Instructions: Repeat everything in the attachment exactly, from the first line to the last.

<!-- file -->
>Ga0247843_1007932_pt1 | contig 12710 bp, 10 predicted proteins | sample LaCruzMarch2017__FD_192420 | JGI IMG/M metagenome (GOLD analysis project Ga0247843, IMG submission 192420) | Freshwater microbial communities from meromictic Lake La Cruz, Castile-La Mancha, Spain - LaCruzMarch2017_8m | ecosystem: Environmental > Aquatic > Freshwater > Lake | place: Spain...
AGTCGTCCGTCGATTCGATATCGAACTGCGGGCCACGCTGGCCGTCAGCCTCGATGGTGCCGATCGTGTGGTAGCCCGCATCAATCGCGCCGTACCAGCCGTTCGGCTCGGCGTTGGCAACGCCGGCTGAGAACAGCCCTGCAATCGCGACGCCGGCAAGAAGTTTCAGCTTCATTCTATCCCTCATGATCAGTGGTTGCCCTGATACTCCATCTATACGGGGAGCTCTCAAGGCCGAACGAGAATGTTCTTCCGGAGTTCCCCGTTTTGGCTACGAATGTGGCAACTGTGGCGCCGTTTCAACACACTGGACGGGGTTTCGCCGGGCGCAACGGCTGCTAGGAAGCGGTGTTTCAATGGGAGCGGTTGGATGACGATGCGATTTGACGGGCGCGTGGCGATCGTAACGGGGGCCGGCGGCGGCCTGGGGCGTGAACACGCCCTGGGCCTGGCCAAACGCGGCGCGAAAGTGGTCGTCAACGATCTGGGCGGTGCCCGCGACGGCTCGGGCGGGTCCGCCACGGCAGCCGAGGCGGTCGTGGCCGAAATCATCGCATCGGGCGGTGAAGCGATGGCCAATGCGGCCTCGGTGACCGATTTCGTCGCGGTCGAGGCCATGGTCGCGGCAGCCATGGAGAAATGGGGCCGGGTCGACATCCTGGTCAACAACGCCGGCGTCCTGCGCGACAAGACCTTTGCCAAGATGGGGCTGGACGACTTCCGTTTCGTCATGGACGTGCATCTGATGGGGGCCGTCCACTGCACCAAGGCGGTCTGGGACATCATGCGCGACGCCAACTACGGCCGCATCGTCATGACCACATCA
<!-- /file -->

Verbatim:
>Ga0247843_1007932_pt1 | contig 12710 bp, 10 predicted proteins | sample LaCruzMarch2017__FD_192420 | JGI IMG/M metagenome (GOLD analysis project Ga0247843, IMG submission 192420) | Freshwater microbial communities from meromictic Lake La Cruz, Castile-La Mancha, Spain - LaCruzMarch2017_8m | ecosystem: Environmental > Aquatic > Freshwater > Lake | place: Spain...
AGTCGTCCGTCGATTCGATATCGAACTGCGGGCCACGCTGGCCGTCAGCCTCGATGGTGCCGATCGTGTGGTAGCCCGCATCAATCGCGCCGTACCAGCCGTTCGGCTCGGCGTTGGCAACGCCGGCTGAGAACAGCCCTGCAATCGCGACGCCGGCAAGAAGTTTCAGCTTCATTCTATCCCTCATGATCAGTGGTTGCCCTGATACTCCATCTATACGGGGAGCTCTCAAGGCCGAACGAGAATGTTCTTCCGGAGTTCCCCGTTTTGGCTACGAATGTGGCAACTGTGGCGCCGTTTCAACACACTGGACGGGGTTTCGCCGGGCGCAACGGCTGCTAGGAAGCGGTGTTTCAATGGGAGCGGTTGGATGACGATGCGATTTGACGGGCGCGTGGCGATCGTAACGGGGGCCGGCGGCGGCCTGGGGCGTGAACACGCCCTGGGCCTGGCCAAACGCGGCGCGAAAGTGGTCGTCAACGATCTGGGCGGTGCCCGCGACGGCTCGGGCGGGTCCGCCACGGCAGCCGAGGCGGTCGTGGCCGAAATCATCGCATCGGGCGGTGAAGCGATGGCCAATGCGGCCTCGGTGACCGATTTCGTCGCGGTCGAGGCCATGGTCGCGGCAGCCATGGAGAAATGGGGCCGGGTCGACATCCTGGTCAACAACGCCGGCGTCCTGCGCGACAAGACCTTTGCCAAGATGGGGCTGGACGACTTCCGTTTCGTCATGGACGTGCATCTGATGGGGGCCGTCCACTGCACCAAGGCGGTCTGGGACATCATGCGCGACGCCAACTACGGCCGCATCGTCATGACCACATCA